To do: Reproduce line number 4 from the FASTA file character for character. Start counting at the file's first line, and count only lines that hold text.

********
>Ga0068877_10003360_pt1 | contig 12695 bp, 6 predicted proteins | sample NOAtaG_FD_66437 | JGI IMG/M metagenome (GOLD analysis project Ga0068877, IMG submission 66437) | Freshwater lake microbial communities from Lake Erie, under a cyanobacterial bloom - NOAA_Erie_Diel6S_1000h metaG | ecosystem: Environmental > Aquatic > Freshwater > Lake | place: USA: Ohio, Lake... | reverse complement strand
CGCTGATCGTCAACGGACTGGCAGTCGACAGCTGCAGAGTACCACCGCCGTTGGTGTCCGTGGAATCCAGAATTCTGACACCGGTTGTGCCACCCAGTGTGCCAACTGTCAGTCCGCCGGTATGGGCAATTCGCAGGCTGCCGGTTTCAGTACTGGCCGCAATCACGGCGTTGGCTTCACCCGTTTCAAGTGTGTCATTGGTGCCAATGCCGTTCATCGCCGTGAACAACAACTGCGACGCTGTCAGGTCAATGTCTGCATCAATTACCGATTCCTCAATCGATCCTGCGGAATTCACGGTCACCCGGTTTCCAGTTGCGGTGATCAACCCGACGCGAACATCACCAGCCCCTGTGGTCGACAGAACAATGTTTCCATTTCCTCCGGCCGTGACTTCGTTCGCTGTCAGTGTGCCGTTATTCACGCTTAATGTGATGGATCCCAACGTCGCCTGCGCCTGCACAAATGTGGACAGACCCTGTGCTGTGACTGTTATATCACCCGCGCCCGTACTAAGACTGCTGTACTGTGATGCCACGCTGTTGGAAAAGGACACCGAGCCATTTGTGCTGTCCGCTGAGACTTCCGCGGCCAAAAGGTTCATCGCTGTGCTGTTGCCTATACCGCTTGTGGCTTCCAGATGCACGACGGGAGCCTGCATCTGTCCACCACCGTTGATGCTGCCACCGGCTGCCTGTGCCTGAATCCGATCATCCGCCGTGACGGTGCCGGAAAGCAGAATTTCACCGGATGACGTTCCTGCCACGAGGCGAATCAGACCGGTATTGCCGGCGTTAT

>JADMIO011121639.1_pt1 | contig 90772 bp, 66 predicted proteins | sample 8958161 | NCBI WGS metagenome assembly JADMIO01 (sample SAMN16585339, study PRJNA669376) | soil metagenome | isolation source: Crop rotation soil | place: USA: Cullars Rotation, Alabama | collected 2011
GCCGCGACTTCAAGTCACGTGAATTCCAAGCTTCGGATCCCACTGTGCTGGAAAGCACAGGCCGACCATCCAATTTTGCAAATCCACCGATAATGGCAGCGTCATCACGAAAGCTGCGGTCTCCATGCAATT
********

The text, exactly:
GCCGCGACTTCAAGTCACGTGAATTCCAAGCTTCGGATCCCACTGTGCTGGAAAGCACAGGCCGACCATCCAATTTTGCAAATCCACCGATAATGGCAGCGTCATCACGAAAGCTGCGGTCTCCATGCAATT